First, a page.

In vain I have struggled
It will not do.
My feelings will not be repressed.
You must allow me to tell you how
Ardently I admire and
Love you, that is
Your erect bearing notwithstanding
Nor the haughty nature of your
Nay, my love for you,
O Master of Pemberley,
Depends not upon your innumerable
Not upon your income
(At a mere thirty-thousand pounds a year)
Nor the outline of your figure
Against the handsome cut of your
I love your proud and terrible
Your elegant carriage nor
Your illustrious personage.
I find delight in your keen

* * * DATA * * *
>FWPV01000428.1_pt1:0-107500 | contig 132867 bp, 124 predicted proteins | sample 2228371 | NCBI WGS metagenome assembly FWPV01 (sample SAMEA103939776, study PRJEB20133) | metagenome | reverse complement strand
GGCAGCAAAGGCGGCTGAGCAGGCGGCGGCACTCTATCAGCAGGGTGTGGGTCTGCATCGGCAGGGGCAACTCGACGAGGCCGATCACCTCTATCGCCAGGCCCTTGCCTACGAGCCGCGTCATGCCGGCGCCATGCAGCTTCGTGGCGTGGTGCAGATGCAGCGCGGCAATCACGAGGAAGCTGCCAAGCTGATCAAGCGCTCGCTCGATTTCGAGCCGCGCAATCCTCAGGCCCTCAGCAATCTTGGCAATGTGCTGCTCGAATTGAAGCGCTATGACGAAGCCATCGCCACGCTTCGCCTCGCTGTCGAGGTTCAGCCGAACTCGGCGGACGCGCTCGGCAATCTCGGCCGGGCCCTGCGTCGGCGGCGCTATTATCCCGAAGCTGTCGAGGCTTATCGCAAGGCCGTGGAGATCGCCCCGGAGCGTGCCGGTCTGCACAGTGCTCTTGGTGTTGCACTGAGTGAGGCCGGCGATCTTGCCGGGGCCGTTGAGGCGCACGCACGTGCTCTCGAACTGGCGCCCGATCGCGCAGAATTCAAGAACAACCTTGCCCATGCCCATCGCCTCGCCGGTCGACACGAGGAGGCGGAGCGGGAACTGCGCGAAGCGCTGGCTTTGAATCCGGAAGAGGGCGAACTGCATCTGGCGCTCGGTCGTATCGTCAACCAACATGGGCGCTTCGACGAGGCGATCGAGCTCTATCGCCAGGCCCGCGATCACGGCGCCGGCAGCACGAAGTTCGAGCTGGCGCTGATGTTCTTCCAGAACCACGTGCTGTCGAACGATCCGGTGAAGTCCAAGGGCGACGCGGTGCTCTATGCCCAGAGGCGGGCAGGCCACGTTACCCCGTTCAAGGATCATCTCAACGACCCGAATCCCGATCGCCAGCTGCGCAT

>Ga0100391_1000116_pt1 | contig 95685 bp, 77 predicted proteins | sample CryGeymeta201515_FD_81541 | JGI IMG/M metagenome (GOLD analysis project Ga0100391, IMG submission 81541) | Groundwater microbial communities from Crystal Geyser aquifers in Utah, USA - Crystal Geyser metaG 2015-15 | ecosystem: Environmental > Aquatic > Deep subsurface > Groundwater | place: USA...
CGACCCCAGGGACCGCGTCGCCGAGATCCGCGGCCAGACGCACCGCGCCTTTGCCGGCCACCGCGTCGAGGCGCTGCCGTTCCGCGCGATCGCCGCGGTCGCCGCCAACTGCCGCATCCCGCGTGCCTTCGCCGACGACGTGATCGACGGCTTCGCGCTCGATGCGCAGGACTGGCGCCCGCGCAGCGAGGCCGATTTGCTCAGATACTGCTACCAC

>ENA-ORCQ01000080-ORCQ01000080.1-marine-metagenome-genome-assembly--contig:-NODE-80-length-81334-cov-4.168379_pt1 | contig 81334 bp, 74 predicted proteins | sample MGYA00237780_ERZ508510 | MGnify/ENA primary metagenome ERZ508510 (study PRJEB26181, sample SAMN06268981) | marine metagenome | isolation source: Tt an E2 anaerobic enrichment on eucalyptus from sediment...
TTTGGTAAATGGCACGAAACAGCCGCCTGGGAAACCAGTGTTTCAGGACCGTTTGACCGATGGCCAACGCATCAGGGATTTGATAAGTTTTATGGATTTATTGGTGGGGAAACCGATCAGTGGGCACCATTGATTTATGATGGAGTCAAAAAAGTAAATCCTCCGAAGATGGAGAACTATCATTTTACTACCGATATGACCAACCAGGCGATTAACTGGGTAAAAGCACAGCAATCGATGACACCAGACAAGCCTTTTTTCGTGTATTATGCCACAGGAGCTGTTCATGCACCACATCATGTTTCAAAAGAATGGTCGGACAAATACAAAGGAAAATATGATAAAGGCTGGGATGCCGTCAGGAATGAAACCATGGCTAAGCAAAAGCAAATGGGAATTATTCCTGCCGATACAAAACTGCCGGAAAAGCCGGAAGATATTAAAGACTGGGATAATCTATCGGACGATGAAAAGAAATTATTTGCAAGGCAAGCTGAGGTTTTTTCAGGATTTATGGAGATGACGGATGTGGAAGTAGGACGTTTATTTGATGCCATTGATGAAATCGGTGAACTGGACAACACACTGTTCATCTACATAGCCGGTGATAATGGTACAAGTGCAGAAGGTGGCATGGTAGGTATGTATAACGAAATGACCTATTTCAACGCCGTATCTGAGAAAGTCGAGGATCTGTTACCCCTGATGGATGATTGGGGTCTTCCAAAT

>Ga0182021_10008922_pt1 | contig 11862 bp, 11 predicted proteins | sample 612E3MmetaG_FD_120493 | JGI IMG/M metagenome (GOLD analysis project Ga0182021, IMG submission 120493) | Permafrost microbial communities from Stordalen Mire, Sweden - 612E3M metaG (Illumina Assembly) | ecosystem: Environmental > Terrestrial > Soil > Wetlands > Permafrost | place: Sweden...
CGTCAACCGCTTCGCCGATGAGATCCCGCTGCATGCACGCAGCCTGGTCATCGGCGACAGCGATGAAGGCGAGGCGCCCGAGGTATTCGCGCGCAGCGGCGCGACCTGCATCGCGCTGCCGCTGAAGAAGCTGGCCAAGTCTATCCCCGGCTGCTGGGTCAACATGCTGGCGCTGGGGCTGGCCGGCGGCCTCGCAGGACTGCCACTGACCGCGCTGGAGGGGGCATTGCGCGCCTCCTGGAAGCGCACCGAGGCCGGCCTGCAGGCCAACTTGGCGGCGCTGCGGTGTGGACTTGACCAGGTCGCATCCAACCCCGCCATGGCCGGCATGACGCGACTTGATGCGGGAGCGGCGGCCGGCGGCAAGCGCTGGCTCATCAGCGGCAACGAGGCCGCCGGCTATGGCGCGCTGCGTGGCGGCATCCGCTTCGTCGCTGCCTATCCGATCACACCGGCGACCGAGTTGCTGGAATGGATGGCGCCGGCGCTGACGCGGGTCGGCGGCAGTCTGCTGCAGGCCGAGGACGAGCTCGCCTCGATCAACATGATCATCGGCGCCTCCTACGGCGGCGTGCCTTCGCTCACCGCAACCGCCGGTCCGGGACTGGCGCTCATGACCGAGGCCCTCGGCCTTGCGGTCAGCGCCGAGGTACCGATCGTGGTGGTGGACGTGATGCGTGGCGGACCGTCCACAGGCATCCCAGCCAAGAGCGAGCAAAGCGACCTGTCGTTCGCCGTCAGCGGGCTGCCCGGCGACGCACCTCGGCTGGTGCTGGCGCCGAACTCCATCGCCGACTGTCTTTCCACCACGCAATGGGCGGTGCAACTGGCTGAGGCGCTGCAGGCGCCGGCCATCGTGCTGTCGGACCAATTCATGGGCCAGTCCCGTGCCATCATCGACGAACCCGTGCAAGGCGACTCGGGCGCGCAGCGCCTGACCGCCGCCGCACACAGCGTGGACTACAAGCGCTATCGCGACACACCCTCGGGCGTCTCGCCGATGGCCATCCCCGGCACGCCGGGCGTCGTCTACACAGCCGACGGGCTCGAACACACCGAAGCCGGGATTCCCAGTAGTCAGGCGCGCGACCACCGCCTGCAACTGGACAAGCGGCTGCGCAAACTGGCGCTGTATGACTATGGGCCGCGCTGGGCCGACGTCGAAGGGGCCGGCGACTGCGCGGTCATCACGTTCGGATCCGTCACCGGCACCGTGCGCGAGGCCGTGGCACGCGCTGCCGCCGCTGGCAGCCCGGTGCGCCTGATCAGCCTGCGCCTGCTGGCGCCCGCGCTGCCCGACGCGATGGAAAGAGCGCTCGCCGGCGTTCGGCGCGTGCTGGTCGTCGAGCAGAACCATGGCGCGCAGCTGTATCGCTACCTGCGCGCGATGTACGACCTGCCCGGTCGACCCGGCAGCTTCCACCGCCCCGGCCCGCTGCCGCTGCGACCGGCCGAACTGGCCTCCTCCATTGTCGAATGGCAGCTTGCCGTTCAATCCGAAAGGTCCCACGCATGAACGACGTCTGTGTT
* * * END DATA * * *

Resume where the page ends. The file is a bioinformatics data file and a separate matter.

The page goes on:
Delectable repartee, not
Your rolling estates
Your admirable rooms
(Comparable to Chatsworth in Derbyshire)
Your vast grounds.
No, I love you for you,
O delicious, delightful Fitzwilliam.
Although you wouldn’t be quite so handsome
If you weren’t quite so rich.
This was an exercise in a college poetry class, which was to take a line from a book and write a poem. I think everyone dug deep, but I went the flippant route where I stole liberally from the 1995 BBC miniseries version of Jane Austen’s Pride & Prejudice.